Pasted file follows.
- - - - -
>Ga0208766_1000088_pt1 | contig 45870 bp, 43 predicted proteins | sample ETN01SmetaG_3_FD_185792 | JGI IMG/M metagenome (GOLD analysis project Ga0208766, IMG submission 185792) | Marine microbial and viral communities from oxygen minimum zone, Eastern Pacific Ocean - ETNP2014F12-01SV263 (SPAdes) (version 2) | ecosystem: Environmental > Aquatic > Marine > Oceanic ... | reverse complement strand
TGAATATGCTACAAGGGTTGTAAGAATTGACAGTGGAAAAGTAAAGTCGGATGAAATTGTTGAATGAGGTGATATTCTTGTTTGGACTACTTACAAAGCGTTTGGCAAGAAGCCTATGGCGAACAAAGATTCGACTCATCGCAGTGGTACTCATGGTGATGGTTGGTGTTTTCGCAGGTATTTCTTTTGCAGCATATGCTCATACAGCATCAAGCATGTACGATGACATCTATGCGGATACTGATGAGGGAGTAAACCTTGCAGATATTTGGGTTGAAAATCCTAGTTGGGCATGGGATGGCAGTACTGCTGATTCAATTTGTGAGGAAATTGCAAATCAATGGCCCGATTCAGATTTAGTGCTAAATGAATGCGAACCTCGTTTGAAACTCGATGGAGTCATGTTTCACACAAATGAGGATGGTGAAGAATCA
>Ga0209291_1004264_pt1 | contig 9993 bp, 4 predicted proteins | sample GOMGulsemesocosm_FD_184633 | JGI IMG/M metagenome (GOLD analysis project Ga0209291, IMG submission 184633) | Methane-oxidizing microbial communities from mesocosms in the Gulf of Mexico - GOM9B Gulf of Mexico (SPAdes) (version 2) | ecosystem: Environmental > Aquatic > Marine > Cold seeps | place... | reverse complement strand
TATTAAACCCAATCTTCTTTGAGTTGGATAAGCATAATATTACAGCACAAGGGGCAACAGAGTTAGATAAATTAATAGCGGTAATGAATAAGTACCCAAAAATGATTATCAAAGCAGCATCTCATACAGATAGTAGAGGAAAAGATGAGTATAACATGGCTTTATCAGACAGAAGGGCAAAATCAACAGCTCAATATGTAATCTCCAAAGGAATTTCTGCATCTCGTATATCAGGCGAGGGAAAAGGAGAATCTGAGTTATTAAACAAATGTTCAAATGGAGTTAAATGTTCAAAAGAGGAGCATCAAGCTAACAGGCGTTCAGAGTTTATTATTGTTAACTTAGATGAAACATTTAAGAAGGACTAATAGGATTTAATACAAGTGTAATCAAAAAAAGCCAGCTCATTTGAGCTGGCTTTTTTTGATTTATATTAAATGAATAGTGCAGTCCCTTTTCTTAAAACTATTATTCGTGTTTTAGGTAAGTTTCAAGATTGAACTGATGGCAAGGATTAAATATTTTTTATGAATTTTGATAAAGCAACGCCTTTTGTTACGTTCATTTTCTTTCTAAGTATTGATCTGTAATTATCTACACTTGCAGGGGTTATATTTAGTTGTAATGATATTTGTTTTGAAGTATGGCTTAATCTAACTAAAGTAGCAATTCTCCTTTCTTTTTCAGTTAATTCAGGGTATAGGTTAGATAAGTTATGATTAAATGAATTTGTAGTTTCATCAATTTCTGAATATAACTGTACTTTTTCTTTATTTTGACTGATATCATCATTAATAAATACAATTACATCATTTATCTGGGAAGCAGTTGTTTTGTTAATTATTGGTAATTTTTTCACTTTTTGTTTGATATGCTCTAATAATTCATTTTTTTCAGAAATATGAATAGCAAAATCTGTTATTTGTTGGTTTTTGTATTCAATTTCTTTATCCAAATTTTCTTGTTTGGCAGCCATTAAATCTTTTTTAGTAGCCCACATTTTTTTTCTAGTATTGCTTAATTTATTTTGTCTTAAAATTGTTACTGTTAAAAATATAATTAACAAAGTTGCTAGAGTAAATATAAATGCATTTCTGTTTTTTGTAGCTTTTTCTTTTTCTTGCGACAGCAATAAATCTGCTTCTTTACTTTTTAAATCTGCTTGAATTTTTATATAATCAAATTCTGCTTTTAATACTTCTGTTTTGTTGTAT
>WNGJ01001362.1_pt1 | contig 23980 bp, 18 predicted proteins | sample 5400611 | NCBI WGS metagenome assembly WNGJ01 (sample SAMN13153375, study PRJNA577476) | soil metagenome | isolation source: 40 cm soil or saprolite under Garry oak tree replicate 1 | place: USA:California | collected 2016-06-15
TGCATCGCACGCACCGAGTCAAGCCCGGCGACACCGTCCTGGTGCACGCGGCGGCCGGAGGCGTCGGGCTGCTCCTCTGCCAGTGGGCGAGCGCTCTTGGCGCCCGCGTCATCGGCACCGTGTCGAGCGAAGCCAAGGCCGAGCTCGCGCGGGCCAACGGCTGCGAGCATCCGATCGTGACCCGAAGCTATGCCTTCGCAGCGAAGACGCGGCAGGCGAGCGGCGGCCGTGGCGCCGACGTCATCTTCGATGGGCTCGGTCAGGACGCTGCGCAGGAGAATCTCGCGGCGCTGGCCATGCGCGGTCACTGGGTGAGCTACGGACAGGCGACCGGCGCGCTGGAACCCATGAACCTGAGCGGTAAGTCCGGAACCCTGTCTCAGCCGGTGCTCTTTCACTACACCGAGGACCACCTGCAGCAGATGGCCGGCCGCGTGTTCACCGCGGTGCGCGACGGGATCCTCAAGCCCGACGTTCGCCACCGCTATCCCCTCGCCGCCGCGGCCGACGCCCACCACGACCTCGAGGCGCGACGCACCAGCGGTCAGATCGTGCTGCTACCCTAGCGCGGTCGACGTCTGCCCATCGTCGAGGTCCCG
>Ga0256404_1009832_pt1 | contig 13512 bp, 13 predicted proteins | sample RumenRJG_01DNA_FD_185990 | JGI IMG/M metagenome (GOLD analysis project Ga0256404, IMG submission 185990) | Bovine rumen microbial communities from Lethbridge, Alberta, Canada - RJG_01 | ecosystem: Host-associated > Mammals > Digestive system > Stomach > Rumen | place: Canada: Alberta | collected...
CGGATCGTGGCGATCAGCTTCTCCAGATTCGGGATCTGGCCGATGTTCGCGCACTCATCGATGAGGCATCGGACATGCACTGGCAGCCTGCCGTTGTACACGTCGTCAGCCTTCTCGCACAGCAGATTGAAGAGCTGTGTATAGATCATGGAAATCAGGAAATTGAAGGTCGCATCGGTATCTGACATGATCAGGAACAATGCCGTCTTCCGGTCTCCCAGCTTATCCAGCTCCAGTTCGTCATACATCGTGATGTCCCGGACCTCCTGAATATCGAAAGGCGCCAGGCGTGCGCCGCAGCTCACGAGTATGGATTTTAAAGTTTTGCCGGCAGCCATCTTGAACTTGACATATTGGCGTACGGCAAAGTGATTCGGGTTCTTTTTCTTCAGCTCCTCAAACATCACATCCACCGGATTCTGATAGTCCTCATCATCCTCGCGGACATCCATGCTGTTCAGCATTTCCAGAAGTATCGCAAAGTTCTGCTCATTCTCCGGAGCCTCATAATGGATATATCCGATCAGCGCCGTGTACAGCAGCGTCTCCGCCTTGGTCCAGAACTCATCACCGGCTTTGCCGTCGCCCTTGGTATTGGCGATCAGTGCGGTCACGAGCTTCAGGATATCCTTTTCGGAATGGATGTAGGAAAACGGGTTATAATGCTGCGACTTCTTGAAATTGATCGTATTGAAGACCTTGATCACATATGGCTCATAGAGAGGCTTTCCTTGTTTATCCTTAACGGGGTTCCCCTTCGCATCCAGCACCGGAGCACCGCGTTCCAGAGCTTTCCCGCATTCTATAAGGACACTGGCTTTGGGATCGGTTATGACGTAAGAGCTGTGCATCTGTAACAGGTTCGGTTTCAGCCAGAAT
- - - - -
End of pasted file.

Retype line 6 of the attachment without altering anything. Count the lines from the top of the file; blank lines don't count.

TGCATCGCACGCACCGAGTCAAGCCCGGCGACACCGTCCTGGTGCACGCGGCGGCCGGAGGCGTCGGGCTGCTCCTCTGCCAGTGGGCGAGCGCTCTTGGCGCCCGCGTCATCGGCACCGTGTCGAGCGAAGCCAAGGCCGAGCTCGCGCGGGCCAACGGCTGCGAGCATCCGATCGTGACCCGAAGCTATGCCTTCGCAGCGAAGACGCGGCAGGCGAGCGGCGGCCGTGGCGCCGACGTCATCTTCGATGGGCTCGGTCAGGACGCTGCGCAGGAGAATCTCGCGGCGCTGGCCATGCGCGGTCACTGGGTGAGCTACGGACAGGCGACCGGCGCGCTGGAACCCATGAACCTGAGCGGTAAGTCCGGAACCCTGTCTCAGCCGGTGCTCTTTCACTACACCGAGGACCACCTGCAGCAGATGGCCGGCCGCGTGTTCACCGCGGTGCGCGACGGGATCCTCAAGCCCGACGTTCGCCACCGCTATCCCCTCGCCGCCGCGGCCGACGCCCACCACGACCTCGAGGCGCGACGCACCAGCGGTCAGATCGTGCTGCTACCCTAGCGCGGTCGACGTCTGCCCATCGTCGAGGTCCCG